Precision medicine promises entirely new ways to screen monitor and treat illness, looking more closely — and in ways not previously possible — at a patient’s genes, lifestyle and environment. The effort is massive, requiring a comprehensive understanding of people at a molecular level that wasn’t technologically feasible before. By gaining an understanding of patients’ unique molecular profiles, medicine will look dramatically different in the next five to 10 years.

Models of collaboration

Right now, precision medicine is enabling collaborators across many sectors (academia, life sciences, pharmaceutical, healthcare) to join forces to accelerate the movement of innovation from research labs to clinical settings. “We all have an opportunity and an obligation to collaborate,” says Dr. Corina Shtir, Head of Precision Medicine at Thermo Fisher Scientific. “Through collaboration, stakeholders can accelerate the process of delivering clinical applications and clinical solutions for use today, not just in the future.”

“We all have an opportunity and an obligation to collaborate.”

No single company or government can or will do this alone. More than ever, key industry players are joining forces in non-traditional cooperation. Efforts such as Cancer Moonshot, NCI-MATCH, TAPUR and the president’s Precision Medicine Initiative rely on intense public and private dialogue as well as sharing of data and information that rapidly advances disease prevention, detection, monitoring and treatment.

Nowhere is the demand for collaboration more evident than in the world of pediatric cancer. “People in pediatric cancer are the most collaborative on the planet,” says Dr. Timothy Triche of the Children’s Hospital Los Angeles Center for Personalized Medicine, who works collaboratively with Thermo Fisher. “Previously, little was known about the gene defects that uniquely drive childhood cancer. Further, many children still don’t receive the right medicines in the right dosages because too little is understood about their unique tumor. But now we’re working with industry partners and advanced technology to change that.”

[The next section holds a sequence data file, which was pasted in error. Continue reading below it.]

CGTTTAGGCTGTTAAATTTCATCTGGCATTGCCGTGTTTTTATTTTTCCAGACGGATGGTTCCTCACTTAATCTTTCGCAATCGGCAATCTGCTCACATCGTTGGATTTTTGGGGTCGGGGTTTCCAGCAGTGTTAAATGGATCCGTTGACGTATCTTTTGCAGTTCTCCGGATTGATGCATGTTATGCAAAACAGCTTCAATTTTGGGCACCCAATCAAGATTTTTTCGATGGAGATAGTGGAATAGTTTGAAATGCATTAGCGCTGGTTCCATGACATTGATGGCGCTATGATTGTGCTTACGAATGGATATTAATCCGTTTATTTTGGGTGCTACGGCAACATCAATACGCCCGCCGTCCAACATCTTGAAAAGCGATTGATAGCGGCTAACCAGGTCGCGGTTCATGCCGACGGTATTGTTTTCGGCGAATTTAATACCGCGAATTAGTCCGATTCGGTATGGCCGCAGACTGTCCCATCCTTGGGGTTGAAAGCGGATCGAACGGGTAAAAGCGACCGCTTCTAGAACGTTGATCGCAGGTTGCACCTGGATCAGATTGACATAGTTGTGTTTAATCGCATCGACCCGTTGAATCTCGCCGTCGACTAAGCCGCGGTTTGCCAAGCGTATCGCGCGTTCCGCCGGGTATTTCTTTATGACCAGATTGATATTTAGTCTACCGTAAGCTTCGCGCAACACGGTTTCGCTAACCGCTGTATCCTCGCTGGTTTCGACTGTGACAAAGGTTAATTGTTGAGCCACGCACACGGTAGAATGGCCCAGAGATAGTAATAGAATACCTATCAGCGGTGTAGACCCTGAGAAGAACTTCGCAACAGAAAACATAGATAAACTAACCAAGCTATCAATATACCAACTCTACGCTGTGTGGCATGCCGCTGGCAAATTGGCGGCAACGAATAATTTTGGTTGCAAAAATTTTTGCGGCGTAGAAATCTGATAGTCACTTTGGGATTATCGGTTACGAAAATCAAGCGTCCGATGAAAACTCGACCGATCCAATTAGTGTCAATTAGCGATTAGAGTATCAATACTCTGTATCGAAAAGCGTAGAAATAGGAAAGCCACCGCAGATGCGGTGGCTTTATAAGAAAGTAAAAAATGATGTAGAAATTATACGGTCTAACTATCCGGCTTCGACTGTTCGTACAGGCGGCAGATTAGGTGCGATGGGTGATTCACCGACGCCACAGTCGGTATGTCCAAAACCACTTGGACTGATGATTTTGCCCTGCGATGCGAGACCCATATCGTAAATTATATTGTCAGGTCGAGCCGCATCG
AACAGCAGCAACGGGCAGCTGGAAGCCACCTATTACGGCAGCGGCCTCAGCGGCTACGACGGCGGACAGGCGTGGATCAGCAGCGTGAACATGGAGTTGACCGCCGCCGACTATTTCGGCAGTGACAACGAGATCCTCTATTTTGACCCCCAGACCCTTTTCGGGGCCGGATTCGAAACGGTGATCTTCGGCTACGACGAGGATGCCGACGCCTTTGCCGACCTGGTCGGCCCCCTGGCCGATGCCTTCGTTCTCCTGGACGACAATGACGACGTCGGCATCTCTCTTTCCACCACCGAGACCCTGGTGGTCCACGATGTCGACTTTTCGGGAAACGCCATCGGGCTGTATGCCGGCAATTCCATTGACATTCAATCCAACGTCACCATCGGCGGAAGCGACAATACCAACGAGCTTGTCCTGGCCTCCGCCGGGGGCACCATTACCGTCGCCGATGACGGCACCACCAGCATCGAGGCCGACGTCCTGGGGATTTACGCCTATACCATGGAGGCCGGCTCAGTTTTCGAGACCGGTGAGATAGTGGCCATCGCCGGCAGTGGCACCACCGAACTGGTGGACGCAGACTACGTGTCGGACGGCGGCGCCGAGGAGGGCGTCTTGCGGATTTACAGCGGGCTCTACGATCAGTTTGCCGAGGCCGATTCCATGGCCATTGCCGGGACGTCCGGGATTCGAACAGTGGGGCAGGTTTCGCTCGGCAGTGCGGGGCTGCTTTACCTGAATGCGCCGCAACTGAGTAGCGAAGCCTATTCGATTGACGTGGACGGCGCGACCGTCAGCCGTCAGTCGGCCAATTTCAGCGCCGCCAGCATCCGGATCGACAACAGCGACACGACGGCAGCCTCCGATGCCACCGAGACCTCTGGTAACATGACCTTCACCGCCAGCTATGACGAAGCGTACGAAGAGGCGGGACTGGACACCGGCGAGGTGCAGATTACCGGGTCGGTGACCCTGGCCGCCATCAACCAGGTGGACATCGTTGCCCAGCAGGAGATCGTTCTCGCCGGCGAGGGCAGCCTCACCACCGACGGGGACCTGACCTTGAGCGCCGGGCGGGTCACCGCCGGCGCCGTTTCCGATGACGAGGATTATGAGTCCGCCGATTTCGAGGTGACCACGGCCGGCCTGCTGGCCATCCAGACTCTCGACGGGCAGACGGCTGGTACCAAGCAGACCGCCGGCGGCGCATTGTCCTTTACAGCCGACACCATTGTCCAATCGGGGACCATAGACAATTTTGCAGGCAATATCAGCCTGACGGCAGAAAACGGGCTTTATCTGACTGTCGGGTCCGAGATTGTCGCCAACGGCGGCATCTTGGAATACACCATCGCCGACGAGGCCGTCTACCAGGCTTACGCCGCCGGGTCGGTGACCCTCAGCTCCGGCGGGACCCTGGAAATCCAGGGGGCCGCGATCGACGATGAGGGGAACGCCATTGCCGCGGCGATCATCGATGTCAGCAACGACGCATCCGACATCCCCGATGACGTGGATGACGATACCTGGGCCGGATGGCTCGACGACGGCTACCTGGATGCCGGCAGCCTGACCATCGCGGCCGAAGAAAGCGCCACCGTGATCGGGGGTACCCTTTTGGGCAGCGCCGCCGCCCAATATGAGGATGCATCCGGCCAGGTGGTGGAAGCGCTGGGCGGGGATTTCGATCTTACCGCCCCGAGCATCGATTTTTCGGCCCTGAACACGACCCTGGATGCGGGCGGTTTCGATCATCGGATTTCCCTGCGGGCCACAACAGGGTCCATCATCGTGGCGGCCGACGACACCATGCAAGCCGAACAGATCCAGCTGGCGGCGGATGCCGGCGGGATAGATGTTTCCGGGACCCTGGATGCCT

Opportunity for growth

Collaboration between different sectors — and at this scale — requires a common infrastructure that facilitates aggregation and sharing of data across all levels of healthcare. Once sharing becomes mainstream, the pathway to clinical utility is much clearer. “The right drug for the right patient is a concept that’s been around a long time,” says Dr. Carl Morrison, President of OmniSeq Precision Medicine Technology. “We’ve just needed the technologies to do that efficiently to evolve. We’re absolutely ready for prime time now.”

Companies like Thermo Fisher Scientific are well positioned to help because of what they call a “multi-omics” approach. This unites a diverse (but complementary) range of technologies related to genomics, proteomics, metabolomics, metagenomics and other disciplines that ultimately help clinicians understand each patient’s unique molecular profile. Information on molecular profiles will then be used to inform the next generation of targeted therapies. This approach generates massive amounts of data that can be used industrywide to quickly move from research to clinical application.

“Through medical advancements, we’ve found a way to make many diseases chronic that were once fatal.”

Urge for funding

With so much progress being made in the U.S. and internationally, now is not the time to pull back. If anything, funding and advocacy must increase. Dr. Francis Collins, Director of the NIH, laments the plateauing of funding because he believes “Our nation has never witnessed a time of greater promise in biomedicine.”

Slowing progress now would be a shame because new precision medicine-related diagnostics and therapies are already helping some patients survive cancer and other deadly diseases. “Through medical advancements, we’ve found a way to make many diseases chronic that were once fatal,” says Carl Morrison. “Hopefully, in the future we could at least bring cancer into the realm of chronic conditions for the majority of people with metastatic cancer.”

Innovation isn’t an end to itself, but precision medicine is now far more than just a future concept. It’s producing results that have clinical validity and utility right now.

“The measure of precision medicine progress is correlated with how many patients we’re helping now. And while it’s not nearly enough, through collaboration and ongoing investment we’re finally making real progress,” adds Dr. Corina Shtir.